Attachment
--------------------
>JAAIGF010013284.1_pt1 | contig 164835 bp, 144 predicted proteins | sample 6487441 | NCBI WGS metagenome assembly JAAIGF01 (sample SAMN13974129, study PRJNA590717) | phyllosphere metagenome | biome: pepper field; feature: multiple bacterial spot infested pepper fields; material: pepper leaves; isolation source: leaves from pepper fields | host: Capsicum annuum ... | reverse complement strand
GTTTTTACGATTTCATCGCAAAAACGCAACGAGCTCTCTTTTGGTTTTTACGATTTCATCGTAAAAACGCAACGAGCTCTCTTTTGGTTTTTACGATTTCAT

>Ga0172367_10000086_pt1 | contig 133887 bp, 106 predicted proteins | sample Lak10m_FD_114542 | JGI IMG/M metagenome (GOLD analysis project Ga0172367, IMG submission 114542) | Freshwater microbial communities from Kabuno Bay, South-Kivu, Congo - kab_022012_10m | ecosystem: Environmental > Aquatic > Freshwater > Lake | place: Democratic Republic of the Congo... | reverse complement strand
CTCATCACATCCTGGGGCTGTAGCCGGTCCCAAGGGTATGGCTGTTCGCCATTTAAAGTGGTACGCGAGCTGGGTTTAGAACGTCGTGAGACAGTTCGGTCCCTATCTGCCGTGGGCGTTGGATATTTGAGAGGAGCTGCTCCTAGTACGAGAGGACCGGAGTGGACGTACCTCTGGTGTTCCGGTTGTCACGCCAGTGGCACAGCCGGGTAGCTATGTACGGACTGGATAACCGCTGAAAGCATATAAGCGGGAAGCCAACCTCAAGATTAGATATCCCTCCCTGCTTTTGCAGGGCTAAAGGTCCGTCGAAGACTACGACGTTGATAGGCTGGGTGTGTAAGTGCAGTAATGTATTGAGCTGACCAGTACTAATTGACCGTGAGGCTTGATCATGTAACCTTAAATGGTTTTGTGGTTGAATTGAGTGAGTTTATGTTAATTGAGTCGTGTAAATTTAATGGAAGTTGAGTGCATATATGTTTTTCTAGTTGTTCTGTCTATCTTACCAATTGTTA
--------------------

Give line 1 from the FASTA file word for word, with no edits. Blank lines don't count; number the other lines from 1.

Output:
>JAAIGF010013284.1_pt1 | contig 164835 bp, 144 predicted proteins | sample 6487441 | NCBI WGS metagenome assembly JAAIGF01 (sample SAMN13974129, study PRJNA590717) | phyllosphere metagenome | biome: pepper field; feature: multiple bacterial spot infested pepper fields; material: pepper leaves; isolation source: leaves from pepper fields | host: Capsicum annuum ... | reverse complement strand